24th September, 2007
From: Undersecretary to Government of Maharashtra
To: Chief Secretary, Orissa State
Subject: Freedom Fighter Pension, Shri Gour Hari Das
Shri Gour Hari Das has applied for getting tamrapatra and recognition as the freedom fighter. Hence, you are requested to convey that if the applicant has been getting the Freedom Fighter Pension from your State, please send the Pension order & give the verification report about the jail Certificate from Superintendent, Balasore District Jail
THE YEAR AFTER this letter, Gour Hari Das finally got recognition from the Maharashtra government as a freedom fighter. The first letter was written in 1976. It took 32 years, when all his documents were in perfect order. What can be more lonely than fighting a battle in which there is no enemy on the other side? And how enormous is the betrayal if this invisible antagonist is something that you are not only a part of but also helped create?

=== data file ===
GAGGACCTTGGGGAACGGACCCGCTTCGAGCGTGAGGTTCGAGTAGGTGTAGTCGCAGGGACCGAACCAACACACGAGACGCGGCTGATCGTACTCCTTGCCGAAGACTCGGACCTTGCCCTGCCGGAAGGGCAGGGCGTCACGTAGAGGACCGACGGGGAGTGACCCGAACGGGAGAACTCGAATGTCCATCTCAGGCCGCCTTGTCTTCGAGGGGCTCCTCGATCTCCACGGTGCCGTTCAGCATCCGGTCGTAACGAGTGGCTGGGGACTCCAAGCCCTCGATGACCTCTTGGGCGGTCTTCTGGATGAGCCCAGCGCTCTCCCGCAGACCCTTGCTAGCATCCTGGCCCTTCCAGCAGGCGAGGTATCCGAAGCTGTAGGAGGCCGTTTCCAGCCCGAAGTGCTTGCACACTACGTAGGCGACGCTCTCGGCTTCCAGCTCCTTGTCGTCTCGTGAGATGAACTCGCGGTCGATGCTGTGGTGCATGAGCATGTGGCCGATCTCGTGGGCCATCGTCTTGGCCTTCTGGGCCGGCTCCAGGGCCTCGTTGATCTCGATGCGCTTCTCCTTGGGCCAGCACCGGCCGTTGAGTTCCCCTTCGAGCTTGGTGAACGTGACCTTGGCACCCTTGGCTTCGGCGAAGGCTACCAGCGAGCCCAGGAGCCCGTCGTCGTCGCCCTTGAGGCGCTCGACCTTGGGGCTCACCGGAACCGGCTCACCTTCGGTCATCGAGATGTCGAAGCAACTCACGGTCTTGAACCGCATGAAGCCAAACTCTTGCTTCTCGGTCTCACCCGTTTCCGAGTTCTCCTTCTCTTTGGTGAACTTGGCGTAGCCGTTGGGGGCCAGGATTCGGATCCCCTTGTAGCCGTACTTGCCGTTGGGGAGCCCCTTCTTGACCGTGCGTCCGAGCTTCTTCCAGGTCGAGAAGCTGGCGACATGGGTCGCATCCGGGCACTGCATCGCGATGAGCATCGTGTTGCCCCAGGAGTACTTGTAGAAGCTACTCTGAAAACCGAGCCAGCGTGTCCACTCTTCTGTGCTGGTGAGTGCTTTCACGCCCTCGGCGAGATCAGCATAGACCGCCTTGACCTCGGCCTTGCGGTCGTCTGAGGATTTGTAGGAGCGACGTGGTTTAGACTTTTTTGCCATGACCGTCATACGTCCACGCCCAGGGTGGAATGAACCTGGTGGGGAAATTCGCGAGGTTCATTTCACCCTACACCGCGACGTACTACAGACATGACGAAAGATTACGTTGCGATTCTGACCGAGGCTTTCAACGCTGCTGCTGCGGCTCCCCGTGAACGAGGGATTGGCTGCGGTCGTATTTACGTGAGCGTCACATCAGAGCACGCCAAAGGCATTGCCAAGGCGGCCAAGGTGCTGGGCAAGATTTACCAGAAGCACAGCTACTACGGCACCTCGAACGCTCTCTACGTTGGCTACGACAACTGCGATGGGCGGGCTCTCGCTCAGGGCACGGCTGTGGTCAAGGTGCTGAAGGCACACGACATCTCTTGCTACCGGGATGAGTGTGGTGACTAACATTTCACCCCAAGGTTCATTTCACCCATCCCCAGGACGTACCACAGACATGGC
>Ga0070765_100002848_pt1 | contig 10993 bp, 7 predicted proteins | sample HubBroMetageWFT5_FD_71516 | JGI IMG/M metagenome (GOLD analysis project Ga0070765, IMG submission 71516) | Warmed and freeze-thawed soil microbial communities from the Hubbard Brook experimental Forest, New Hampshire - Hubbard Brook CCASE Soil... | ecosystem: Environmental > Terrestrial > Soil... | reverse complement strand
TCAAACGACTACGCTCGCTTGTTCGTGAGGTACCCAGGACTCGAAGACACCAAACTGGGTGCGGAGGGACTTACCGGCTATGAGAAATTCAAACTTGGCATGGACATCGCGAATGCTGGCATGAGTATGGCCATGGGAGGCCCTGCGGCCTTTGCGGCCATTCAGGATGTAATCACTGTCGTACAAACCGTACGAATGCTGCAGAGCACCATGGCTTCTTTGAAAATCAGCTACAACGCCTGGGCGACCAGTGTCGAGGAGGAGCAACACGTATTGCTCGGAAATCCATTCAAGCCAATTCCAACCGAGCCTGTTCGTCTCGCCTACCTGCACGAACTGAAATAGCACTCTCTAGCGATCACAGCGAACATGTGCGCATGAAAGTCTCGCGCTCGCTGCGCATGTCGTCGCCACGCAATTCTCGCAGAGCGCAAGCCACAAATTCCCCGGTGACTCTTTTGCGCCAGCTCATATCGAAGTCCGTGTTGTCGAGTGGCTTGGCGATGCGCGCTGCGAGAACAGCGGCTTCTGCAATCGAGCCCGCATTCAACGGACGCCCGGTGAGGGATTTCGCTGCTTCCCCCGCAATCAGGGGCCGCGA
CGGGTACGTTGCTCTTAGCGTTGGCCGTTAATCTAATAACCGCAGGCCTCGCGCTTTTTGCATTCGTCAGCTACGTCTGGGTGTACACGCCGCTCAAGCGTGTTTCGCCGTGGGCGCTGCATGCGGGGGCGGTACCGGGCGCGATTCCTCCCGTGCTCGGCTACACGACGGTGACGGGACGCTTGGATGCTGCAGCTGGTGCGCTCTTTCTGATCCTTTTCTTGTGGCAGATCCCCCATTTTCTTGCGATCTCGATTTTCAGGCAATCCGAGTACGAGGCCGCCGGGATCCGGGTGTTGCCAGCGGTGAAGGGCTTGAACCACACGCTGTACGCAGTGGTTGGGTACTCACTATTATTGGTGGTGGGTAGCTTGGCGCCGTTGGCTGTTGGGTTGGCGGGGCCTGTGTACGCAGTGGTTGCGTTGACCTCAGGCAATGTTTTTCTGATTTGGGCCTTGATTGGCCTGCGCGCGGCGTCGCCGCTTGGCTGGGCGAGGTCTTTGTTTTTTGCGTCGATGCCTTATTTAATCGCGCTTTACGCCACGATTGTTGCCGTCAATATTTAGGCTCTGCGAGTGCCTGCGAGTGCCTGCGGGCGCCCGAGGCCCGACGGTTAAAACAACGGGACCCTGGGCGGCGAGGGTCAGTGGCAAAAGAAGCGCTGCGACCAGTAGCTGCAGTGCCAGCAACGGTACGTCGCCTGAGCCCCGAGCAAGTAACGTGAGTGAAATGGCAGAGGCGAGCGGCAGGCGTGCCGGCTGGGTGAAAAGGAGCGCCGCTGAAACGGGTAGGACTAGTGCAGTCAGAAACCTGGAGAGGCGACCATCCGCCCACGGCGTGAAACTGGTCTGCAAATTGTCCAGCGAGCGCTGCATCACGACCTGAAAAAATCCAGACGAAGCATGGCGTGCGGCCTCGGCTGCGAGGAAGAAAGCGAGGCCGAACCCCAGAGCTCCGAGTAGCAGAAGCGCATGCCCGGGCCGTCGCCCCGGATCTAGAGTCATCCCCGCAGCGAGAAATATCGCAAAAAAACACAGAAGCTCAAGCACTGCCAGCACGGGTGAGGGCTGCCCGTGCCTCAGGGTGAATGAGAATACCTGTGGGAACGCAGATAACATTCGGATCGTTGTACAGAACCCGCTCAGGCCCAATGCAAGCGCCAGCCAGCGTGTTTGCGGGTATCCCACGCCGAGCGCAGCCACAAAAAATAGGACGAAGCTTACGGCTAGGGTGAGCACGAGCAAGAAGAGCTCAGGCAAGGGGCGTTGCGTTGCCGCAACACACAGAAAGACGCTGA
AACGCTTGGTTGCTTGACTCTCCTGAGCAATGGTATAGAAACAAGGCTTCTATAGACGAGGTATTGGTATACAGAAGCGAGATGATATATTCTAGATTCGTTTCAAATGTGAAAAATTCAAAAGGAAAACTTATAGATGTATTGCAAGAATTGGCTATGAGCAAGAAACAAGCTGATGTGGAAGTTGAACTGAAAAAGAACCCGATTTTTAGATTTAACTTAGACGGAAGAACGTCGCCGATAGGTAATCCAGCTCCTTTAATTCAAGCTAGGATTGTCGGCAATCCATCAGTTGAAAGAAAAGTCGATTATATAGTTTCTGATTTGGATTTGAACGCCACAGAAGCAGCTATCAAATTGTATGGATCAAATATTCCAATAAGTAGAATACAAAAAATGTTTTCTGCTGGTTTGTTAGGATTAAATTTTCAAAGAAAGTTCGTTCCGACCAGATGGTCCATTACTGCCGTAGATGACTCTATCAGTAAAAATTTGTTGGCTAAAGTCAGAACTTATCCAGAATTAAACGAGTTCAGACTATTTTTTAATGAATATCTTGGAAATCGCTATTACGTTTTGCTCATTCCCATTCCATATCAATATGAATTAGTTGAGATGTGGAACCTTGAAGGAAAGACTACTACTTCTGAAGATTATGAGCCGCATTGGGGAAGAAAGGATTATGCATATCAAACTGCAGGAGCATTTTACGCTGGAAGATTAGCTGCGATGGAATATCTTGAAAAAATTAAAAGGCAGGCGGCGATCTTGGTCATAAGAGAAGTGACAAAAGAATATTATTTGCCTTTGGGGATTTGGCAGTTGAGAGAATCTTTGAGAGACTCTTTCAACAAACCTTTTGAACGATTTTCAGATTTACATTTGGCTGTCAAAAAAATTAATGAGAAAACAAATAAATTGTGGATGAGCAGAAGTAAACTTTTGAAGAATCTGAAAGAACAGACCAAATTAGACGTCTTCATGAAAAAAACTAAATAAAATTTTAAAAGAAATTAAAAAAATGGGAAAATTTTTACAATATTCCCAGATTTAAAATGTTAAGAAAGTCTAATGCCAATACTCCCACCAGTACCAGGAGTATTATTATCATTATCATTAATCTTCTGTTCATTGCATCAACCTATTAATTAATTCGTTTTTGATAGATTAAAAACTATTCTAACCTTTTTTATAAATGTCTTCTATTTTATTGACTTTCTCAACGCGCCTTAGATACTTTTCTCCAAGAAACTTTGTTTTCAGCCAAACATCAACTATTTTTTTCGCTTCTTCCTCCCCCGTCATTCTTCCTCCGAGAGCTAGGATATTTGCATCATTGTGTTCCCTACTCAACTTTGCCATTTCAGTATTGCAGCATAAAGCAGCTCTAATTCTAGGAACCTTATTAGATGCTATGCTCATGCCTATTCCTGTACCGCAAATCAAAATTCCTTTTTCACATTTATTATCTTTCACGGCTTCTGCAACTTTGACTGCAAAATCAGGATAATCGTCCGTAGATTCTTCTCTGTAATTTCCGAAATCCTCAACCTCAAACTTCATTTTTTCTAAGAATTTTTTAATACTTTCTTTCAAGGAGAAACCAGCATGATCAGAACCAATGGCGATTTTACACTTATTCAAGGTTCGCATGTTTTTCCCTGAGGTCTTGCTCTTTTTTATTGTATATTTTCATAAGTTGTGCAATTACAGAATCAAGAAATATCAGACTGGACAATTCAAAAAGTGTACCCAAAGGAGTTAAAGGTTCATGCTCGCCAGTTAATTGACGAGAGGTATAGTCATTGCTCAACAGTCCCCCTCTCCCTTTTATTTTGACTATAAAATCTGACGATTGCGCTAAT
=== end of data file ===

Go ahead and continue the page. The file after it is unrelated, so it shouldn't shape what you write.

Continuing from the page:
There was a moment in Gour Hari Das’ life when he stood in the cabin of an under-secretary in the Maharashtra government. He was by then already an old man and as he stood there, he was tired.
Das therefore asked, “Sir, can I sit?” The IAS officer gestured him towards a stool even though there was a chair on the other side. Das sat on the stool.
He then told him, “Is this your etiquette? A senior citizen comes to see you. Won’t you even offer a seat to him? Forget those outside in your office. Over there people come and go. But at least you can offer a seat [in the cabin].”
The under-secretary stood up, apologised and then himself brought the chair to Das. It is a telling anecdote for what it illustrates. That a man can be reduced to a file even if those who do such a reduction have the capacity for empathy if aroused. It is, however, a rare occasion.
Born in 1931, Das’ childhood was spent in Jharpipal, a village in Orissa. His father had come here from Ikidi, another village at the Bengal border. He worked for a zamindar and also had some land. When sparks of the freedom movement touched Jharpipal, his father was among the first to join and in his wake followed Das and his elder brother. He was barely in his teens and was part of what was then known as the Vanar Sena, a group which had children contributing to the struggle. One of his roles was to get messages across to leaders who were underground.